email a friend iconprinter friendly iconBig Bad Bizarre Dinosaurs
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The dinosaurs in their long reign filled every niche several times over, and the smallest of them—the little light-boned theropods scuttling for their lives underfoot—grew feathers and became birds, still singing and dipping all around us. It is an amazing end to an amazing evolutionary story—Deinonychus into dove. Other surprises certainly lurk within the still unfolding saga of the dinosaurs. In Inner Mongolia, so recently that the bones were revealed to the world just this past spring, a giant birdlike dinosaur, Gigantoraptor, has been discovered. It clearly belongs among the oviraptorosaurs of the late Cretaceous—90-pound (41 kilograms) weaklings with toothless beaks—but weighed in at one-and-a-half tons (1.4 metric tons) and could have peered into a second-story window. While many of its fellow theropods—for example, six-foot (two meters), large-eyed, big-brained Troodon—were evolving toward nimbleness and intelligence, Gigantoraptor opted for brute size. But what did it eat, with its enormous toothless beak? Did its claw-tipped arms bear feathers, as did those of smaller oviraptorosaurs?

The new specimens that emerge as tangles of bones embedded in sedimentary rock are island peaks of a submerged continent where evolutionary currents surged back and forth. Our telescoped perspective gives an impression of a violent struggle as anatomical ploys, some of them seemingly grotesque, were desperately tried and eventually discarded. The dinosaurs as a group saw myriad extinctions, and the final extinction, at the end of the Mesozoic, looks to have been the work of an asteroid. They continue to live in the awareness of their human successors on the throne of earthly dominance. They fascinate children as well as paleontologists. My second son, I well remember, collected the plastic dinosaur miniatures that came in cereal boxes, and communed with them in his room. He loved them—their amiable grotesquerie, their guileless enormity, their unassuming small brains. They were eventual losers, in a game of survival our own species is still playing, but new varieties keep emerging from the rocks underfoot to amuse and amaze us.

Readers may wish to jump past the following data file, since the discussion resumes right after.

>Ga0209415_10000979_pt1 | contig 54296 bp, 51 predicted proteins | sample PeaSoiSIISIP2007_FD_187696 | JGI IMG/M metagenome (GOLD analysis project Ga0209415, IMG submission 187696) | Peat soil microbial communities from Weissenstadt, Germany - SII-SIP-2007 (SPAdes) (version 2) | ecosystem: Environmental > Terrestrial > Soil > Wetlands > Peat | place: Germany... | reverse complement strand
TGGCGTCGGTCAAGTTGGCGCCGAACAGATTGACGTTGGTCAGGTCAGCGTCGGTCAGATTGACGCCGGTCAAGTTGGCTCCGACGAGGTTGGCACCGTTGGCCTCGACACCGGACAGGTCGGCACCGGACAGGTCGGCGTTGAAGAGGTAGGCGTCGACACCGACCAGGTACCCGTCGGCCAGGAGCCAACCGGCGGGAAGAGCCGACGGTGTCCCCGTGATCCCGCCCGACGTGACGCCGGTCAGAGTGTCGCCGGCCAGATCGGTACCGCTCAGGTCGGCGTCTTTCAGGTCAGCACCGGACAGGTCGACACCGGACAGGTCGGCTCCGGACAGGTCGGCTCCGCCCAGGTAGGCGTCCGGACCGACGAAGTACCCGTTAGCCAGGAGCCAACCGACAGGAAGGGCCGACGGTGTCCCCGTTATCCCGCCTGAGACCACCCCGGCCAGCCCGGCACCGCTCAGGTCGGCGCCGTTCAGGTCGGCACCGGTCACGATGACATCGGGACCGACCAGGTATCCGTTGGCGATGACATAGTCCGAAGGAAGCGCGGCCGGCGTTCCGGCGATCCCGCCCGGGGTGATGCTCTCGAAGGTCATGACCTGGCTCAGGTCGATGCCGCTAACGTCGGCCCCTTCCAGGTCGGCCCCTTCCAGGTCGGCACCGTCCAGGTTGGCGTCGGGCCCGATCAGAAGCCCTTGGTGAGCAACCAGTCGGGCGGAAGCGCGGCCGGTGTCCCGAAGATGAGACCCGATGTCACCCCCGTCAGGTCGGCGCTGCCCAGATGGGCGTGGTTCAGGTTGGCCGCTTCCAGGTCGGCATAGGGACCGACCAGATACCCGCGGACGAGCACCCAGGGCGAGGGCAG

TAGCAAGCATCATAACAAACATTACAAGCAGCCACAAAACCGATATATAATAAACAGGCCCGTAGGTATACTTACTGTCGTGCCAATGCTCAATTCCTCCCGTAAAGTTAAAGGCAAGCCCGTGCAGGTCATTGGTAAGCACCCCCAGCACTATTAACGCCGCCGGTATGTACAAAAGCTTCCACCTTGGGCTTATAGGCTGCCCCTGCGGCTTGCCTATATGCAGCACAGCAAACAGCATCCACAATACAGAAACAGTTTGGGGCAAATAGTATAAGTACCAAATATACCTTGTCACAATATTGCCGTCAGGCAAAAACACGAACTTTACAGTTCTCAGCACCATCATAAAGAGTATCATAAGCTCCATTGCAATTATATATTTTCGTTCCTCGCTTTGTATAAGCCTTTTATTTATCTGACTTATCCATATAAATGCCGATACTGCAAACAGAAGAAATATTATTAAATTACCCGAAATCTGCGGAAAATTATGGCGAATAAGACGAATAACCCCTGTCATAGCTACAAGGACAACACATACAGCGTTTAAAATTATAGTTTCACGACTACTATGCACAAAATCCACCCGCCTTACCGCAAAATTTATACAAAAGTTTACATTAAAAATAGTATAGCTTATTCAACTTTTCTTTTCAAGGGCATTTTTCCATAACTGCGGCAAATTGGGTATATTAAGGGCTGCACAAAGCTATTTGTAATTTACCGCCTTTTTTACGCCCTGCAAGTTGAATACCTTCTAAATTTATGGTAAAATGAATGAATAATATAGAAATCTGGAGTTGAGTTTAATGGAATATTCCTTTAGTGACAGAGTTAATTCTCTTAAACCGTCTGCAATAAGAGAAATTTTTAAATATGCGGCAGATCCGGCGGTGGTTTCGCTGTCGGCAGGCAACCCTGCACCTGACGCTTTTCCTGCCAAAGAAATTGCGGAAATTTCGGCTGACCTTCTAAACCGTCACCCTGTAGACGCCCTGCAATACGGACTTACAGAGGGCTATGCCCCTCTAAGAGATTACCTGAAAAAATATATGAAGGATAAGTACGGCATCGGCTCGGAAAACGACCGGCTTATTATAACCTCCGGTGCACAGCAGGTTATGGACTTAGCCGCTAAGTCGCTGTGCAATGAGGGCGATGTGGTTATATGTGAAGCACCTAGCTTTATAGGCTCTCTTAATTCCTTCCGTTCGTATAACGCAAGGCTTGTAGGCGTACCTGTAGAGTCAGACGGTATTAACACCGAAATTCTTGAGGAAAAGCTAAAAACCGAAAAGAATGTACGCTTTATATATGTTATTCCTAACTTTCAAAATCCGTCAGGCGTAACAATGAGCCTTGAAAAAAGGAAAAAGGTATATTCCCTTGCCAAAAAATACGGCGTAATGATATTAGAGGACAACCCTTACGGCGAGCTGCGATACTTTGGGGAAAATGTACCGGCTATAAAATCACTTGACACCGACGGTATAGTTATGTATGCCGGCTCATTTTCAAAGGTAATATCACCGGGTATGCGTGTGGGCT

John Updike is the author of 22 novels and numerous collections of stories, poems, and essays. His latest novel is Terrorist. Ira Block has photographed 32 features for National Geographic. Pixeldust Studios and Renegade 9 provide animation and visual effects for film and TV. This collaboration is their first contribution to the magazine.
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